### Post provided by Jody Reimer

One of the unifying themes in ecology may be the acknowledgement that we live in a world of finite resources, and so we also live in a world of tradeoffs. A diverse range of research questions can be distilled into a question about tradeoffs. For example, how should an animal forage in the presence of predation? Which selective forces determine the life history of a flowering perennial? How should we manage a population to maximize the sustainable harvest rate?

Questions as varied as these can all be addressed using the same method of stochastic programming[1] (SDP) (see McNamara and Houston, 1986; Rees et al. 1999; and Runge and Johnson, 2002, respectively). SDP has been used extensively to study optimal tradeoffs in a wide range of applications in ecology, evolutionary biology, and management. It is a flexible and powerful modelling framework that allows for simultaneous consideration of an individual’s state, how an optimal decision might explicitly depend on time, and for a probabilistic landscape of risks and rewards.

### [1] Also known as Markov Decision Processes

**“That doesn’t look right…”**

When we first started working with SDP models, we started simple, planning to build complexity later. However, even the simplest of models was still yielding some nonintuitive behaviour. There were oscillating patterns that seemed inconsistent with animal behaviour. This resulted in a great deal of time spent looking for a suspected glitch in our code. When no error could be found, however, we started to suspect there was something else behind the oscillating patterns.

By taking another look at how model results behaved with different parameters and over different time scales, a new way of thinking about these models emerged. Rather than the standard conceptual framework of thinking about a large set of equations—one describing an individual in each possible state at each possible time—we could think about individuals in all states simultaneously by using vectors and state transition matrices, and conceptualizing state changes using directed graphs. It also became clear that the convergence behaviour often taken for granted in applications of SDP models had a mathematical elegance that suggested underlying patterns that were, perhaps, knowable.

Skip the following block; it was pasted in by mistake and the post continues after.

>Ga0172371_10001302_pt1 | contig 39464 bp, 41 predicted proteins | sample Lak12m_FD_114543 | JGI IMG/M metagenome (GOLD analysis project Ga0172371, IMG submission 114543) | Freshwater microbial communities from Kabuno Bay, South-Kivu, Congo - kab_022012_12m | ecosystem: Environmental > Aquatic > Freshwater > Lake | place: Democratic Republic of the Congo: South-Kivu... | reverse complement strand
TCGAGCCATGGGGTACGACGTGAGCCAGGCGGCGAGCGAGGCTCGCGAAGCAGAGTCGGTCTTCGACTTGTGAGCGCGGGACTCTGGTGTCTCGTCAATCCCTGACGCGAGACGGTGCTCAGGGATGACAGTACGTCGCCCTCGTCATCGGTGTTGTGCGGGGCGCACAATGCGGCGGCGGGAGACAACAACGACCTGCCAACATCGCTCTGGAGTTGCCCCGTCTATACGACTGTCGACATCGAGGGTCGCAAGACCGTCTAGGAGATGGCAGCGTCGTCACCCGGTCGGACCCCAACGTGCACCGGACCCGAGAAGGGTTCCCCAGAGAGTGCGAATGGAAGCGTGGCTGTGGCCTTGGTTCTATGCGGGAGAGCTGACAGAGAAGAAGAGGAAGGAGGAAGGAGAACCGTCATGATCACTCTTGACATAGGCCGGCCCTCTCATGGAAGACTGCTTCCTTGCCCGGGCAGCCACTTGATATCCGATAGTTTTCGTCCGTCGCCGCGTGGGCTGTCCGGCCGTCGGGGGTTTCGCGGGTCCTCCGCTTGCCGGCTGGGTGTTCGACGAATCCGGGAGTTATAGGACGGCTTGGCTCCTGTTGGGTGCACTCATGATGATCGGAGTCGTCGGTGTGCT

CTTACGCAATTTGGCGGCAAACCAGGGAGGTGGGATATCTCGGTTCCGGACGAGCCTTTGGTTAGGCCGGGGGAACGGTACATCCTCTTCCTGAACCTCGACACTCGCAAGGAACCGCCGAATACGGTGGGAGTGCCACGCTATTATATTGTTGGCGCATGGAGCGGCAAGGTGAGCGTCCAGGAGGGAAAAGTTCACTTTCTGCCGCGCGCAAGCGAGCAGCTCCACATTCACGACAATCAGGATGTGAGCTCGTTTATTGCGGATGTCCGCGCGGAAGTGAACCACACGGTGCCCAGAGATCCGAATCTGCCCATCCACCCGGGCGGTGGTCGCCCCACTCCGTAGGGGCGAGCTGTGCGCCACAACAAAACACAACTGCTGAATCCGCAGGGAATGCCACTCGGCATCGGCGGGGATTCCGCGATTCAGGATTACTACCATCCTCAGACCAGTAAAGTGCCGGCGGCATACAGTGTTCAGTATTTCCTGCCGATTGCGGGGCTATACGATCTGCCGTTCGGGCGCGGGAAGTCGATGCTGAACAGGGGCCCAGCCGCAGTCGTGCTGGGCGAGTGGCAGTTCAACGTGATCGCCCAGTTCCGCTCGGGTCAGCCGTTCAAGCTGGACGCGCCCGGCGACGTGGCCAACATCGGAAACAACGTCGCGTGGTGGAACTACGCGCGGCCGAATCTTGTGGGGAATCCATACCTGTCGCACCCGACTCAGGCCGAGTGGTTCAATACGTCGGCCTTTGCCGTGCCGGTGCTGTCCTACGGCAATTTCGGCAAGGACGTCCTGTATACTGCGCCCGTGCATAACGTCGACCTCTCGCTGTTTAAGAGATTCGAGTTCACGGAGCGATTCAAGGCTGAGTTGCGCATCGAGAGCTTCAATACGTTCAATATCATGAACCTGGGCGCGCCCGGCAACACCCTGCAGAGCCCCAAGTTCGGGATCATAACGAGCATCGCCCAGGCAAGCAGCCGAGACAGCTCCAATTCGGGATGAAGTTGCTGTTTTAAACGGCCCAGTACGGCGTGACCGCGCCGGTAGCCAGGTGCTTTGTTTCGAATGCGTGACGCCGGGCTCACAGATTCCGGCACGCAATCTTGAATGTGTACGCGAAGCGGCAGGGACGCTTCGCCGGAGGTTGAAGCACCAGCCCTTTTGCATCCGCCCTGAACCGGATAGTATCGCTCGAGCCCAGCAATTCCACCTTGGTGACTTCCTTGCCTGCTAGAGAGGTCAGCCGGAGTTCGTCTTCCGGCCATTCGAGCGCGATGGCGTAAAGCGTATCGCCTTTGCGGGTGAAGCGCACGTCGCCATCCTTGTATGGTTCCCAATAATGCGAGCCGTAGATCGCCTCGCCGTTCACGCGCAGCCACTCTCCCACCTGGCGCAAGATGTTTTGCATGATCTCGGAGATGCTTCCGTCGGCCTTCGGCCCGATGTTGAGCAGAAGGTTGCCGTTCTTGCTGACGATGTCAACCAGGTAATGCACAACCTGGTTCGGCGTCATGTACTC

**Surprising parallels with matrix population models**

Reformulating classic SDP models in the language of matrices allowed us to look at model results through a different lens and to draw parallels to a seemingly unrelated method; matrix population models. Matrix population models are standard tools to study the behaviour of populations that are structured in some meaningful way (e.g., by age, stage, sex). The classical results used to understand these models rely on key properties of the model transition matrix, namely its eigenvalues and corresponding eigenvectors. In many applications of matrix population models, the long term behaviour of the population is determined entirely by the properties of the transition matrix and does not depend on the initial conditions at all.

As it turns out, the long time convergence behaviour of SDP models follows very similar rules, with the ultimate behaviour of the model determined by the properties of the relevant transition matrices. By formulating SDP models in the language of matrices, much of the intuition matrix population models could then be brought to bear on our understanding of SDP results.

As it turns out, the long time convergence behaviour of SDP models follows very similar rules, with the ultimate behaviour of the model determined by the properties of the relevant transition matrices. By formulating SDP models in the language of matrices, much of the intuition matrix population models could then be brought to bear on our understanding of SDP results.

One of the most illuminating aspects of the parallels between these two methods lies in our understanding of qualitative convergence behaviour for matrix population models. There is a rich theory for those models that explains when a population will oscillate on its way to its long-time solution. This same theory was able to shed light on the curious oscillatory behaviour exhibited by SDP models, and provided confirmation that the oscillations were caused by the SDP model structure and parameters, rather than a coding error.

Reframing SDP models according to their matrix structure has implications for both implementing and interpreting model results, exploring series of realized states and decisions using Markov chains, and inspiring new types of analyses (e.g., exploring suboptimal decision rules that perform nearly as well as the optimal solution obtained numerically).

### To read more about matrix methods for stochastic dynamic programming and the implications for model analysis and interpretation, check out our article in Methods in Ecology and Evolution.